By Jon Schuppe
MANHATTAN — One Thursday last August, just before the release of a report detailing corruption at the agency he was trying to reform, Walter Arsenault bought a copy of “On the Irish Waterfront,” a new book chronicling the 1950s rise of organized crime on the piers of New York and New Jersey.
He finished it over the weekend, then returned to the headquarters of the Waterfront Commission of New York Harbor, emboldened in his mission to finally drive the mob from the docks.
The harbor has been synonymous with organized crime for decades. The loan sharking and extortion there inspired the film “On The Waterfront,” and led to the creation of the Waterfront Commission. But the agency became as corrupt as the mobsters it was supposed to be investigating.
A New York State Inspector General’s report published in August detailed how the agency protected cronies, overlooked crimes, hired friends, neglected background checks and wasted federal grants on needless equipment. Knowing the report was coming, state officials had tapped Arsenault to clean house.
Arsenault, the grandson of a longshoreman and former head of the Manhattan district attorney’s homicide unit, saw the appointment as the culmination of a career busting drug gangs, killers and corrupt public officials.
Since his arrival, the agency has a new team of directors and commissioners and a revamped police force. It also has a renewed focus on fighting the mob and enforcing fair employment practices among the companies that hire the more than 3,500 longshoremen who work the harbor.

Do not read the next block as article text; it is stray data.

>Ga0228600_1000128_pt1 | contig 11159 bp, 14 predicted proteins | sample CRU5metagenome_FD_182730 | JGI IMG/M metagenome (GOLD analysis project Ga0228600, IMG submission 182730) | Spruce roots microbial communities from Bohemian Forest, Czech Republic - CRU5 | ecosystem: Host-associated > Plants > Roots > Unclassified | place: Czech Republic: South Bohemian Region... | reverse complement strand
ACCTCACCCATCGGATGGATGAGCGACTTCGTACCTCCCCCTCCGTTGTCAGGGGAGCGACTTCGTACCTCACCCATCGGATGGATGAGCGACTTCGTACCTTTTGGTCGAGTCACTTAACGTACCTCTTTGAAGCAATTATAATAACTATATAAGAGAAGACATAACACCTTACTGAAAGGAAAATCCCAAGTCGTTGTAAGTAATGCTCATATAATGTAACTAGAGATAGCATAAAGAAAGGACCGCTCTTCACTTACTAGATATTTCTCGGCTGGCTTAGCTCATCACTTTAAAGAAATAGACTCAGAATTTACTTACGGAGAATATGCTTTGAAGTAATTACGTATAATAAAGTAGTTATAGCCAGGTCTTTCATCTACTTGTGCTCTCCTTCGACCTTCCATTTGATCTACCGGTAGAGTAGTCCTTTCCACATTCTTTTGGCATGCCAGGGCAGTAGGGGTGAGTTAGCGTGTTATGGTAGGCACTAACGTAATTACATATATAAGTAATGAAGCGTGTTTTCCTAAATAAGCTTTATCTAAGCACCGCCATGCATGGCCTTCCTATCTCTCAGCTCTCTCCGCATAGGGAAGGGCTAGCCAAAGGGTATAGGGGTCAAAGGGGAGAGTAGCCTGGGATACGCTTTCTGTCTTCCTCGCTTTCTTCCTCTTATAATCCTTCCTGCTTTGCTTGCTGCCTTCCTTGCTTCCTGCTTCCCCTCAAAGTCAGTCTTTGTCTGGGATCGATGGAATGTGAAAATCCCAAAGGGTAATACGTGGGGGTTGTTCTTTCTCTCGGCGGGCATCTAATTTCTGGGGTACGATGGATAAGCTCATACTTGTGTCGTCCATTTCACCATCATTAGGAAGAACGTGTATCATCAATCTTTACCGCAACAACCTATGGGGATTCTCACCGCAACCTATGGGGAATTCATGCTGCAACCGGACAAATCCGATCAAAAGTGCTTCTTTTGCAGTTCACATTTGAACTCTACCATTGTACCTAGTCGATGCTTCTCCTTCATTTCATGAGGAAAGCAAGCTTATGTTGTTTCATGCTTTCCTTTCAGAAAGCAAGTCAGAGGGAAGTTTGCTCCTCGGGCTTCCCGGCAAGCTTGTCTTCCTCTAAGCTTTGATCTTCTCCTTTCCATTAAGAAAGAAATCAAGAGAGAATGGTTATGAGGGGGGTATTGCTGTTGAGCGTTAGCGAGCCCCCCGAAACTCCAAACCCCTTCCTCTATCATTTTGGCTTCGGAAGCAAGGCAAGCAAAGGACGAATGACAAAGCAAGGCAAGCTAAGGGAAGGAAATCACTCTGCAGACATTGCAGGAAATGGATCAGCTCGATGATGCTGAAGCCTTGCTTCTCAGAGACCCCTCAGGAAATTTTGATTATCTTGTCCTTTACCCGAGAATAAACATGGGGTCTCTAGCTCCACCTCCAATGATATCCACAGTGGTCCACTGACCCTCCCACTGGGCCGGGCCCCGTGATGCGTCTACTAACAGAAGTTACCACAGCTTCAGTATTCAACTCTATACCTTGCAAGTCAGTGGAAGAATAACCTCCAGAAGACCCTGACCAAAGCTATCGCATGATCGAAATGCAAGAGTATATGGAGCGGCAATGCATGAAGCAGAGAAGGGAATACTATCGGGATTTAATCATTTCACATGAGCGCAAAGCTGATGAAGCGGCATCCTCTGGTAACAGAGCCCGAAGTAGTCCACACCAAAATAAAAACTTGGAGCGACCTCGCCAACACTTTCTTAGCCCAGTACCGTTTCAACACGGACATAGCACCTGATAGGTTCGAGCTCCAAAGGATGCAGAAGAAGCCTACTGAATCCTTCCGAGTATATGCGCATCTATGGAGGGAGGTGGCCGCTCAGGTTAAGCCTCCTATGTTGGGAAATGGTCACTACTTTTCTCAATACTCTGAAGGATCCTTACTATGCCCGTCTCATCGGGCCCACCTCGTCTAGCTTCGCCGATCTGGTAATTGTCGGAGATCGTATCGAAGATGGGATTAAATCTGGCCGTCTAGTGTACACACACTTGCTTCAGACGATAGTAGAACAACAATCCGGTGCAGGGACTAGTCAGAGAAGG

“We’re trying to change the culture of this place from ‘don’t get involved, don’t make waves’ to ‘lets shake this up,’” Arsenault said in a recent interview with DNAinfo in his office near Wall Street. The walls were covered with photos celebrating his past busts of narcotics traffickers and street gangs. He’d brought in his copy “On the Irish Waterfront” to donate to the office lending library.
The harbor, which includes ports in New Jersey, Brooklyn and Manhattan, remains “a target-rich environment,” Arsenault said.
The Italian mob still runs bookmaking and loan sharking on the piers, still exerts influence on companies’ hiring decisions, still controls some unions, still takes kickbacks from longshoremen, and still arranges no-show jobs, according to commission officials. A downturn in port traffic has left a glut of workers — prime conditions for racketeering and corruption.
“We know who the villains are and we’re working our way toward them,” Arsenault said.
Arsenault’s mob-busting plan is to go after “low-hanging fruit”— easy cases against low-level crimes that will re-establish the agency’s credibility. From there, he said, they will work up the mafia’s food chain.
The man running those investigations is John Hennelly, who spent 20 years in the commission’s 40-member police department. Over that time, he grew so disillusioned that he submitted his retirement papers, along with a memo on how the commission ought to be reformed. Arsenault convinced him to stay, and promoted him to police chief.
Hennelly hired a group of experienced organized-crime investigators who’d retired from other police agencies.
“Now’s the hard part,” Hennelly said. “The harbor may be [the Italian mob’s] last stronghold.”
Commission officials say they are already seeing an increase in tips from informants. Some have sparked investigations that should start to bear arrests next year.
“There was no confidence in this agency before,” said commission General Counsel Michele Meyer-Shipp. “Now we’re turning that around.”